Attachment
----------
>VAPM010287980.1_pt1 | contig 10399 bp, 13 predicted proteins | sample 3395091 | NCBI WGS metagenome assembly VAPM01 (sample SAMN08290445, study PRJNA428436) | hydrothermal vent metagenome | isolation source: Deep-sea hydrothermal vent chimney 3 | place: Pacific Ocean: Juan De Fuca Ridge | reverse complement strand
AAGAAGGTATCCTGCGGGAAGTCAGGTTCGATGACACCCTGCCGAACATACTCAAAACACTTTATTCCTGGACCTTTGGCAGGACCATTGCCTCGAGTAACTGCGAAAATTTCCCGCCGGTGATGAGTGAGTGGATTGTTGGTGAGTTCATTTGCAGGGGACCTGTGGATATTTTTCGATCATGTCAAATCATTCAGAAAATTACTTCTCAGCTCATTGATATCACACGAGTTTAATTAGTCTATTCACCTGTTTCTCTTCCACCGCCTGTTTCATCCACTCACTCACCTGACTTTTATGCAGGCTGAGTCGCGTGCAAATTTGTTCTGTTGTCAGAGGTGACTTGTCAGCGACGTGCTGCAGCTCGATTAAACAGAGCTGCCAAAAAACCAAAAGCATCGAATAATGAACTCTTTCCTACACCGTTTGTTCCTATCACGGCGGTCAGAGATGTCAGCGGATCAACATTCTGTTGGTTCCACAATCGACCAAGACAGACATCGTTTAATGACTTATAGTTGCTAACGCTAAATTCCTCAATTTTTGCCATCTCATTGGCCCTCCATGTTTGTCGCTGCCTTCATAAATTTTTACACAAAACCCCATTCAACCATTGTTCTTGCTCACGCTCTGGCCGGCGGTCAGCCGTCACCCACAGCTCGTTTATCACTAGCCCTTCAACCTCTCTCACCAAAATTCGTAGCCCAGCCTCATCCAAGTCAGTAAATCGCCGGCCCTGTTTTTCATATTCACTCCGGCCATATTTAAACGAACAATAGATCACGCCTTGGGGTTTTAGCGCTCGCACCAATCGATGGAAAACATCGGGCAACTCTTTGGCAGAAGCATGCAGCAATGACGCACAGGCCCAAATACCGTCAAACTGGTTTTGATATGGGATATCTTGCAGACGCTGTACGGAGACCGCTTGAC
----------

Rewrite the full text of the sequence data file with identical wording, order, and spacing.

>VAPM010287980.1_pt1 | contig 10399 bp, 13 predicted proteins | sample 3395091 | NCBI WGS metagenome assembly VAPM01 (sample SAMN08290445, study PRJNA428436) | hydrothermal vent metagenome | isolation source: Deep-sea hydrothermal vent chimney 3 | place: Pacific Ocean: Juan De Fuca Ridge | reverse complement strand
AAGAAGGTATCCTGCGGGAAGTCAGGTTCGATGACACCCTGCCGAACATACTCAAAACACTTTATTCCTGGACCTTTGGCAGGACCATTGCCTCGAGTAACTGCGAAAATTTCCCGCCGGTGATGAGTGAGTGGATTGTTGGTGAGTTCATTTGCAGGGGACCTGTGGATATTTTTCGATCATGTCAAATCATTCAGAAAATTACTTCTCAGCTCATTGATATCACACGAGTTTAATTAGTCTATTCACCTGTTTCTCTTCCACCGCCTGTTTCATCCACTCACTCACCTGACTTTTATGCAGGCTGAGTCGCGTGCAAATTTGTTCTGTTGTCAGAGGTGACTTGTCAGCGACGTGCTGCAGCTCGATTAAACAGAGCTGCCAAAAAACCAAAAGCATCGAATAATGAACTCTTTCCTACACCGTTTGTTCCTATCACGGCGGTCAGAGATGTCAGCGGATCAACATTCTGTTGGTTCCACAATCGACCAAGACAGACATCGTTTAATGACTTATAGTTGCTAACGCTAAATTCCTCAATTTTTGCCATCTCATTGGCCCTCCATGTTTGTCGCTGCCTTCATAAATTTTTACACAAAACCCCATTCAACCATTGTTCTTGCTCACGCTCTGGCCGGCGGTCAGCCGTCACCCACAGCTCGTTTATCACTAGCCCTTCAACCTCTCTCACCAAAATTCGTAGCCCAGCCTCATCCAAGTCAGTAAATCGCCGGCCCTGTTTTTCATATTCACTCCGGCCATATTTAAACGAACAATAGATCACGCCTTGGGGTTTTAGCGCTCGCACCAATCGATGGAAAACATCGGGCAACTCTTTGGCAGAAGCATGCAGCAATGACGCACAGGCCCAAATACCGTCAAACTGGTTTTGATATGGGATATCTTGCAGACGCTGTACGGAGACCGCTTGAC